There is no solid evidence that over-the-counter cough medicines work any better than old-fashioned homeopathic remedies.
Most parents immediately turn to over-the-counter syrup when young ones are suffering from an unrelenting cough. But, is reaching for over-the-counter medicine better than whipping up some chicken noodle soup, gargling salt water, or coming up with another concoction normally dismissed as simply a wives’ tale?
“We’ve never had good evidence that cough suppressants and expectorants help with cough,” said Norman Edelman, MD, senior scientific advisor at the American Lung Association and pulmonologist at Stony Brook University School of Medicine. “But people are desperate to get some relief. They’re so convinced that they should work that they buy them anyway.”
Perhaps we reach for name-brand remedies on store shelves because we’re desperate to quiet the noise or get suppress that lingering tickle. In fact, “coughs are one of the leading reasons for visits to the doctor and trips to the drugstore, where shelf-long displays of nonprescription cough medicines can overwhelm even the most discerning consumer. And Americans spend some $8 billion a year on over-the-counter cough and cold products.”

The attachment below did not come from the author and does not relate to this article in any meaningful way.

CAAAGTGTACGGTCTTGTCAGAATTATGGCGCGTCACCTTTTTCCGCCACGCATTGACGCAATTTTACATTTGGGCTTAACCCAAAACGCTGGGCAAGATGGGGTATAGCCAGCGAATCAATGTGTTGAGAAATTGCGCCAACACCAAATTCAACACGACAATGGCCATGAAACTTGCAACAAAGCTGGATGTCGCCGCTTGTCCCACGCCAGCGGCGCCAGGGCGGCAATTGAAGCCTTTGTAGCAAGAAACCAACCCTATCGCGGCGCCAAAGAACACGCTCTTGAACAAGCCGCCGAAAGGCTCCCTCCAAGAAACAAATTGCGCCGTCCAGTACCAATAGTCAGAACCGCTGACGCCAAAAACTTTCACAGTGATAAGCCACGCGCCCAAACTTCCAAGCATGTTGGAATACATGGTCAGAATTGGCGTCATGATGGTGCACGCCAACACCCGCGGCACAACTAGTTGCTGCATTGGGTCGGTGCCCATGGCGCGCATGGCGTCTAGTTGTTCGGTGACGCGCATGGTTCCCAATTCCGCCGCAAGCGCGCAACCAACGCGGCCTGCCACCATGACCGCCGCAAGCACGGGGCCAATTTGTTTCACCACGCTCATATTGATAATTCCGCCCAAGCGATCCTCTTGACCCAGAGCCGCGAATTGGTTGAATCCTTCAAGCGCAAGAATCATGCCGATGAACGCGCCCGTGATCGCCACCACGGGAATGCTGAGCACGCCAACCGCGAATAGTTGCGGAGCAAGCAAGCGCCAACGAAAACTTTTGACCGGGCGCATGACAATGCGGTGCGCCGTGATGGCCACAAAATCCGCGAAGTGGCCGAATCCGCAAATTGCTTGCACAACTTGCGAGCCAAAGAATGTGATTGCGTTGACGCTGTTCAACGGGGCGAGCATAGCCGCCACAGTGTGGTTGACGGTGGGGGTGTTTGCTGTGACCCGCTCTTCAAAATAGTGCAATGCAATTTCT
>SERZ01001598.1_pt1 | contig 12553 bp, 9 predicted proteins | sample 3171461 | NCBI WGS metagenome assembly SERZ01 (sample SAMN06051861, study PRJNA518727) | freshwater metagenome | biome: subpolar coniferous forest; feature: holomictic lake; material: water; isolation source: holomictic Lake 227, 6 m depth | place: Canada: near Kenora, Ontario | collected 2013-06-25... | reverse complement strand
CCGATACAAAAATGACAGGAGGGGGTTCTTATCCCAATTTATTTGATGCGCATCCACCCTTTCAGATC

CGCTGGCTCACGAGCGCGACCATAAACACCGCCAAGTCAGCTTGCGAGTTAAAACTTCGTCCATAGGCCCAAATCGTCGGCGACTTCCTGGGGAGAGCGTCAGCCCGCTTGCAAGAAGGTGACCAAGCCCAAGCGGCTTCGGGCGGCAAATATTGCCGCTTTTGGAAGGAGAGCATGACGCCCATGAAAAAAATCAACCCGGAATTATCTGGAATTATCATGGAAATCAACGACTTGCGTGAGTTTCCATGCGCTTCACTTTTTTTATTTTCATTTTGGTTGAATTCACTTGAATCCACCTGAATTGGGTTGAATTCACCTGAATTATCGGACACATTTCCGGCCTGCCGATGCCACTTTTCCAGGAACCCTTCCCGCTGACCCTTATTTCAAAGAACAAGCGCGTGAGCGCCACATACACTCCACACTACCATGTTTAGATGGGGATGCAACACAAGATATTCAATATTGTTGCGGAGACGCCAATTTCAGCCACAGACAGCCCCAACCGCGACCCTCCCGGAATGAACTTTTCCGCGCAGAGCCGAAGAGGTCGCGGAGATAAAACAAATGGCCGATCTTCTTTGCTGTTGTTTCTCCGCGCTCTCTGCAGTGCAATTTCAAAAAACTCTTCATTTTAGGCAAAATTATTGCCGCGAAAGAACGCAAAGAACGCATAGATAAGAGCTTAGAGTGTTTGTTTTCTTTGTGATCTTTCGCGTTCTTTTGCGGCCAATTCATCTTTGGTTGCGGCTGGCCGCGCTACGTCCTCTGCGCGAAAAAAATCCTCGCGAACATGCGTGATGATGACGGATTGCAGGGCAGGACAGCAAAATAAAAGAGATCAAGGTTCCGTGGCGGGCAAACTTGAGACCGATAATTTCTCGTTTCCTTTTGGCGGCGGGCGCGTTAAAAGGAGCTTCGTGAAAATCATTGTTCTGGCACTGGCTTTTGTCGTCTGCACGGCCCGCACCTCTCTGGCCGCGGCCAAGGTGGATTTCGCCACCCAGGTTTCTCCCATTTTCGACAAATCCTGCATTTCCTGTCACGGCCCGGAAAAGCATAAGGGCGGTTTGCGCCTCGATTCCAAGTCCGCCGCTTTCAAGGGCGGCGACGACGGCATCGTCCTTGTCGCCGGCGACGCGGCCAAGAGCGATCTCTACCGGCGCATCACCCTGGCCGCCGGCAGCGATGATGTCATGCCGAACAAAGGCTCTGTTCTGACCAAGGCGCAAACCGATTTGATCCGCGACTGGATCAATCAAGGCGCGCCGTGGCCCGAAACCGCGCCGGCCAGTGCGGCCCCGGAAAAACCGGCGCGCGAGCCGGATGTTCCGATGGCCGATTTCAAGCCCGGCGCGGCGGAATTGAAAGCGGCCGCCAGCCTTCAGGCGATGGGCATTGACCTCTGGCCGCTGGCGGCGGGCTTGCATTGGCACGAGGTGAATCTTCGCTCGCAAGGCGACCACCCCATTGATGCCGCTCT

As Edelman mentioned, convincing findings are lacking regarding the benefits of over-the-counter cough medicine, and doctors have suggested any significant benefit people get from such medicine is probably due primarily to the placebo effect. By believing that dosing themselves will help, it tricks the brain into believing it has. Research has shown, however, that cough syrups do not shorten the duration of a cough.
Edelman believes this placebo effect is evident in other medicines, too, and is not specific to those needed to treat the common cough. Oftentimes, if it comes in a bottle, can be readily purchased from the corner drugstore and claims to do something, people will buy it. Buyers should beware the side effects of certain cough suppressants, though, including drowsiness and issues related to increasing blood pressure or causing one’s heart to race. Edelman adds that these medications should never be given to children younger than four, and the American Academy of Pediatrics says there’s really no reason to dose any child under six years of age.
Typical ingredients found on the labels of these medications include a cough suppressant, an expectorant, and an antihistamine. These are designed to induce mucus to relief chest congestion, suppress allergy inflammation, and keep a cough at bay. Edelman says that drinking hot tea infused with honey may relieve the cough part just as well. He also added patients with chronic conditions such as asthma need o know ahead of time what they’re going to do should they develop a persistent cough.
Dr. Edelman said, “People with asthma should have an action plan established in consultation with their doctor — what to do ‘in case’ a cough develops.” In general, Edelman added, “It’s best to catch it early, when the inflammation just starts because it’s harder to treat when it’s well established. People with a significant underlying health problem should not wait four weeks to see a doctor [and] if every winter you get cold after cold followed by a cough, you should see a doctor right away because it could represent an underlying problem.”